Lightning, for all its faults, works cheap.

The federal government didn’t need to delve into the Treasury to ignite the fire that started July 14 in Granite Gulch, in the heart of the Eagle Cap Wilderness near the Minam River. Lightning did the job.

Since the fire awakened from its smoldering slumber last week it has done the sorts of work that the Forest Service, through its prescribed fire program, in other places might spend many thousands of dollars to accomplish.

The Granite Gulch fire is the latest in a series of more than 20 lightning blazes that have over the past 25 years, with a few exceptions, burned naturally in the Eagle Cap, Oregon’s biggest wilderness at 570 square miles.

It’s a wise policy — from the ecological standpoint as well as the financial.

Ample scientific research shows that excluding wildfire from forests — the stated goal of the federal government on public lands for much of the 20th century — can lead to bigger blazes by allowing logs, limbs and other combustible debris to pile up.

Avoiding such conditions is one reason the Forest Service and other agencies light fires intentionally.

The Eagle Cap, though, is uniquely suited to allowing lightning fires to burn. The wilderness is not only massive, but the terrain and vegetation are situated such that in most cases flames will be confined by natural firebreaks such as wet meadows and rocky slopes where few if any trees grow.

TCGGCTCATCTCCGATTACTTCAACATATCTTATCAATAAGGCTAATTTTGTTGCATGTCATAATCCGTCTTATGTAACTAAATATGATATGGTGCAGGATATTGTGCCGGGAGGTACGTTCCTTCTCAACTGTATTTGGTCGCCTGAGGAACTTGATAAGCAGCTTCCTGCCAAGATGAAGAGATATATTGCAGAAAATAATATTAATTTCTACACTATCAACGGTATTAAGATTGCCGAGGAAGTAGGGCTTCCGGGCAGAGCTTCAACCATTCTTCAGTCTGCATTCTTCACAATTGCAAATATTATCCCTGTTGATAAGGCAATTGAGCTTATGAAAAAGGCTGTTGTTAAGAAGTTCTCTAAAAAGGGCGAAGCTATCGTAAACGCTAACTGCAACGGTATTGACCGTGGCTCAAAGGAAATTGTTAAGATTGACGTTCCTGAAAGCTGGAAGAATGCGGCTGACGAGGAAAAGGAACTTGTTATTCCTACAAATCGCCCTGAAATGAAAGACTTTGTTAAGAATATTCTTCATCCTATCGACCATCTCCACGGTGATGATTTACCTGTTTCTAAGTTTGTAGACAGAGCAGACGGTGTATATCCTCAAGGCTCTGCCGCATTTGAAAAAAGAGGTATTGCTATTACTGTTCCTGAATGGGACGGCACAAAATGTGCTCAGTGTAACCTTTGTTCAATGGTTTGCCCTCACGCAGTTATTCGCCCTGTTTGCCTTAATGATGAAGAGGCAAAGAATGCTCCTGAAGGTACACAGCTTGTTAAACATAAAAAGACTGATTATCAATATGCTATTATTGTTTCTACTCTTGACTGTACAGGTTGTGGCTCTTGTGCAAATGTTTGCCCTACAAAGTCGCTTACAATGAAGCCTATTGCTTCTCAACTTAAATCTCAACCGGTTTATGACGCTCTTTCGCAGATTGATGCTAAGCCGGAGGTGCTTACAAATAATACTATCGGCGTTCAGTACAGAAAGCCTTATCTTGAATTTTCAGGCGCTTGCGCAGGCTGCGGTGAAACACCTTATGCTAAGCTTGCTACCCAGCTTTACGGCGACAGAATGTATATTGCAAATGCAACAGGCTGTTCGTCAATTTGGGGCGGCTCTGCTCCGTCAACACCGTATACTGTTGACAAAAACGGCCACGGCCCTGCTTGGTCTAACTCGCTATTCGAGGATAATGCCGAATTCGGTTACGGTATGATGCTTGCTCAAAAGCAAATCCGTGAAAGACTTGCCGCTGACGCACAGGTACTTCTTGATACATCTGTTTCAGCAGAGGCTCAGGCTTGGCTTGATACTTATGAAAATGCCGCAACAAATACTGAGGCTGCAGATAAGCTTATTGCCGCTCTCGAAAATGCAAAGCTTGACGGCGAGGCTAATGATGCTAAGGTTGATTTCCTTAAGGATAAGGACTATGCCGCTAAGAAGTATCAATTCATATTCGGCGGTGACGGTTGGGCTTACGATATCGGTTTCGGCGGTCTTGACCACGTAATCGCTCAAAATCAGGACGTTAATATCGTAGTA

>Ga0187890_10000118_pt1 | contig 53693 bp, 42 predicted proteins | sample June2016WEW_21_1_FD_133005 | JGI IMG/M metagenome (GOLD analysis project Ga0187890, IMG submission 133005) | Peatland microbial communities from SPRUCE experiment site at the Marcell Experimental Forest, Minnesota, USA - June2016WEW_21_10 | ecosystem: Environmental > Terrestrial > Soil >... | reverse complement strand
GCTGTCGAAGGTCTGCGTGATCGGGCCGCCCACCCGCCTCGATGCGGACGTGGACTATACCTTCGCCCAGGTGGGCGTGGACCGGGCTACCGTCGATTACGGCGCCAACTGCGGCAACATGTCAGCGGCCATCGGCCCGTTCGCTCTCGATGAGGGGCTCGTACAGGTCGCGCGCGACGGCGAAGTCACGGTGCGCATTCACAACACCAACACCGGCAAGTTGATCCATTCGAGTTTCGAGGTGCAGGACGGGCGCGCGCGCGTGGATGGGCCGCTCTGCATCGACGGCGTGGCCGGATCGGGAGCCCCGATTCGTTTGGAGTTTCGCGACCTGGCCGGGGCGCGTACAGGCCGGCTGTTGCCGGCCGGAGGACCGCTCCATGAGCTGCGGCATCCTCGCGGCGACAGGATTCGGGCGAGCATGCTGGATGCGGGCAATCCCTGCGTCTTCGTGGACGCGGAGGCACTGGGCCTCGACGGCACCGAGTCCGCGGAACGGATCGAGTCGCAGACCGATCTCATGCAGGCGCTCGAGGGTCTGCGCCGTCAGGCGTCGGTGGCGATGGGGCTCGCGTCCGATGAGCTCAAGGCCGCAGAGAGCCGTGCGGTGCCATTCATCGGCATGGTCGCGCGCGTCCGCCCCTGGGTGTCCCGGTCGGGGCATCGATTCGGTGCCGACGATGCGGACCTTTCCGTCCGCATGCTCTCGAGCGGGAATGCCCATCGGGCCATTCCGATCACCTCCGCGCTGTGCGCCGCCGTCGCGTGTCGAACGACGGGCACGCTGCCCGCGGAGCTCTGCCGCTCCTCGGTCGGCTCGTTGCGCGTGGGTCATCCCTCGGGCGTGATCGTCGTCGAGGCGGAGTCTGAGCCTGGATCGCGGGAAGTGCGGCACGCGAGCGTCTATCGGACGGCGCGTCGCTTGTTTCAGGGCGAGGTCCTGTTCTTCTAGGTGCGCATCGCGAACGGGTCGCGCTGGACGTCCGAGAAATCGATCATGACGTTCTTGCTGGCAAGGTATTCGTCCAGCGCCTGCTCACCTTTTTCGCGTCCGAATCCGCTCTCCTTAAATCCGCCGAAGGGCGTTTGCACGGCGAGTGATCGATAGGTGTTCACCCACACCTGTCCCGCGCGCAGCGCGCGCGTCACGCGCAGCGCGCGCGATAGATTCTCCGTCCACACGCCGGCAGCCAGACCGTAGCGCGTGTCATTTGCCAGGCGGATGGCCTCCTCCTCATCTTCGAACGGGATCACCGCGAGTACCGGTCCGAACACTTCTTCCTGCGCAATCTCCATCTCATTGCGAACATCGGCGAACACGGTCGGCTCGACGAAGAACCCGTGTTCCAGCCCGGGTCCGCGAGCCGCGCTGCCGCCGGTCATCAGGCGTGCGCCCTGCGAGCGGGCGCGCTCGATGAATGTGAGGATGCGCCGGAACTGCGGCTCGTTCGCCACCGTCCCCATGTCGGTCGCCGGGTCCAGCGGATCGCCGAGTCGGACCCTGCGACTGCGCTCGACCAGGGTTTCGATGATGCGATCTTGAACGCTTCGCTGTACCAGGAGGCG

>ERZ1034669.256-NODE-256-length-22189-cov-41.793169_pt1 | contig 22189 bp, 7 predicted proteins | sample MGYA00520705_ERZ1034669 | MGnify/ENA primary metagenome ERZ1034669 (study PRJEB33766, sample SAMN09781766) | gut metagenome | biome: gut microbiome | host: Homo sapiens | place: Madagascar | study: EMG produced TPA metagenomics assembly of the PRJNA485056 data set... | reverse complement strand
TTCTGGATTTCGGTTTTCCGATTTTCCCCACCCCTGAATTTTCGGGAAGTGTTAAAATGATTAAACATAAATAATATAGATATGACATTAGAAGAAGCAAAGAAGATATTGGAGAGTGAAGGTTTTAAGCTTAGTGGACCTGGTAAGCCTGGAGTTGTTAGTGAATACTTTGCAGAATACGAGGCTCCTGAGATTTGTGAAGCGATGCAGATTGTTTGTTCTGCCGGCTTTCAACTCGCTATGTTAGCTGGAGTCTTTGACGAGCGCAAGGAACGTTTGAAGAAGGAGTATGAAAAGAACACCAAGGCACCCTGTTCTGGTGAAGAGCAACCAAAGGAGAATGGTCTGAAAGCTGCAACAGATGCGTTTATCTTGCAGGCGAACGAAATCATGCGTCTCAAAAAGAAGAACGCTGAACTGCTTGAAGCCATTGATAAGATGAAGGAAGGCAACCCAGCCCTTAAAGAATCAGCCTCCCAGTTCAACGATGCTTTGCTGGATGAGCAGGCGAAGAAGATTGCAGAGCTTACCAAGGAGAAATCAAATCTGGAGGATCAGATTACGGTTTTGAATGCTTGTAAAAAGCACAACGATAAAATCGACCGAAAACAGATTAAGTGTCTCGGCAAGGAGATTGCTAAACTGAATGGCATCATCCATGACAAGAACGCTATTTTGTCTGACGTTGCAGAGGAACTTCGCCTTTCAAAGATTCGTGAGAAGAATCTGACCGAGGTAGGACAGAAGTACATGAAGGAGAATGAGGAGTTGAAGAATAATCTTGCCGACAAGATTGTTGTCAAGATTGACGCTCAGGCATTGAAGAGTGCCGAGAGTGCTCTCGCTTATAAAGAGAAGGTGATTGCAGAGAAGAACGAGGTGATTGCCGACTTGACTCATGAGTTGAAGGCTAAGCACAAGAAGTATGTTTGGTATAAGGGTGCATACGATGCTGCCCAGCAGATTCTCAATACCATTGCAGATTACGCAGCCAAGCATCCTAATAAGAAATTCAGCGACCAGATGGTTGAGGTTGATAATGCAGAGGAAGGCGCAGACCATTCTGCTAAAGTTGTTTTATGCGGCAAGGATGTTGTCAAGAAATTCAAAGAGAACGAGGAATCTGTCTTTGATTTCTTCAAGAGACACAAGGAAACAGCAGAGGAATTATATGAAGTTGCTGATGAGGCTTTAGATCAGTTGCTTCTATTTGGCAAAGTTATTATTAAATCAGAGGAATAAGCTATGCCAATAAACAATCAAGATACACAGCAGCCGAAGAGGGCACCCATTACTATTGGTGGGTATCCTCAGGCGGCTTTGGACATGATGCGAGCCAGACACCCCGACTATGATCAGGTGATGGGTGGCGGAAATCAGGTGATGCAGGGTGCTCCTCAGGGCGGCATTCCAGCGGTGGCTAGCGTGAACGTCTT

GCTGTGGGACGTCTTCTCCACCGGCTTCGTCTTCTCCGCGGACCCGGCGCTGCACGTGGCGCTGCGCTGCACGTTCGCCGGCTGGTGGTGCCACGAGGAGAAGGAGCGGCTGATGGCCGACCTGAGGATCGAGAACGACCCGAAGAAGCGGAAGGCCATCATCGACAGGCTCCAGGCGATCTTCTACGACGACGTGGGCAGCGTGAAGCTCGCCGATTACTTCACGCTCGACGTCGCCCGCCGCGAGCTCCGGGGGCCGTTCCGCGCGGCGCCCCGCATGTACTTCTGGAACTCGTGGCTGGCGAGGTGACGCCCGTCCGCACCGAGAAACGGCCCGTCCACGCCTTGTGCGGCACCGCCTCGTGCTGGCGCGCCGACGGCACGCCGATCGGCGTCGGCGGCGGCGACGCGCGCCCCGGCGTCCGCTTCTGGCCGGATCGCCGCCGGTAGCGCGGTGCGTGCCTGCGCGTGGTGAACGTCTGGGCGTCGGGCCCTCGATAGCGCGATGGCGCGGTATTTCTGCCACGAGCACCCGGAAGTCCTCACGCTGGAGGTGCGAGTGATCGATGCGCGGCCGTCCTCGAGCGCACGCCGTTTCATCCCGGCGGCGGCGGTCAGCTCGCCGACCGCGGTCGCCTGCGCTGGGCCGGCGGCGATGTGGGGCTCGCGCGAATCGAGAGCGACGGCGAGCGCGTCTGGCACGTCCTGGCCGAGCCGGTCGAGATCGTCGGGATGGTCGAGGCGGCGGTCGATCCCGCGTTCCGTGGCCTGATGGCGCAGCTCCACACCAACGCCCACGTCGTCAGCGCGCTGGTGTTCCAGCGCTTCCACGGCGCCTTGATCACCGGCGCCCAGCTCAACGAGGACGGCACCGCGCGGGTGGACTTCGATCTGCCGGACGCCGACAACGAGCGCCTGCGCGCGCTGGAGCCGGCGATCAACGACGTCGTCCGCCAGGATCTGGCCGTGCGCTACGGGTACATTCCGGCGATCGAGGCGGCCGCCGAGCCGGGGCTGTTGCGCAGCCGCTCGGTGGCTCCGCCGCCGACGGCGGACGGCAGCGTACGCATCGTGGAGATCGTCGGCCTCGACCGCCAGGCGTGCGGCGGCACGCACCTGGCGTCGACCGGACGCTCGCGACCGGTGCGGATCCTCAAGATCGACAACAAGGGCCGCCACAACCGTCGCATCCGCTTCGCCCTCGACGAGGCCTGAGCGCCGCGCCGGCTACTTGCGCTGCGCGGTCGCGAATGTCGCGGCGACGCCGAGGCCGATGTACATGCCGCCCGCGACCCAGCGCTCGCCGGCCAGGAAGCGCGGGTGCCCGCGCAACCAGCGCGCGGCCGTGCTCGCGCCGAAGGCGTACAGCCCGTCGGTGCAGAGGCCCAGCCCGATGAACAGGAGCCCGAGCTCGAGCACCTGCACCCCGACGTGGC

As for those exceptions mentioned earlier, the Forest Service did call in a helicopter this week to drop water on part of the Granite Gulch fire to slow its spread. Had the agency treated the fire as a typical blaze from the start, it likely would have incurred that expense — and more.

Over the past quarter century, lightning fires that the Forest Service monitored rather than fought have burned across more than 5,000 acres in the Eagle Cap Wilderness. These blazes haven’t diminished the qualities that make the wilderness a special place. But they have reduced the risk of larger fires in the near future, and without racking up the multimillion-dollar firefighting tabs typical outside the wilderness. That’s a bargain.

– Jayson Jacoby, Baker City Herald editor

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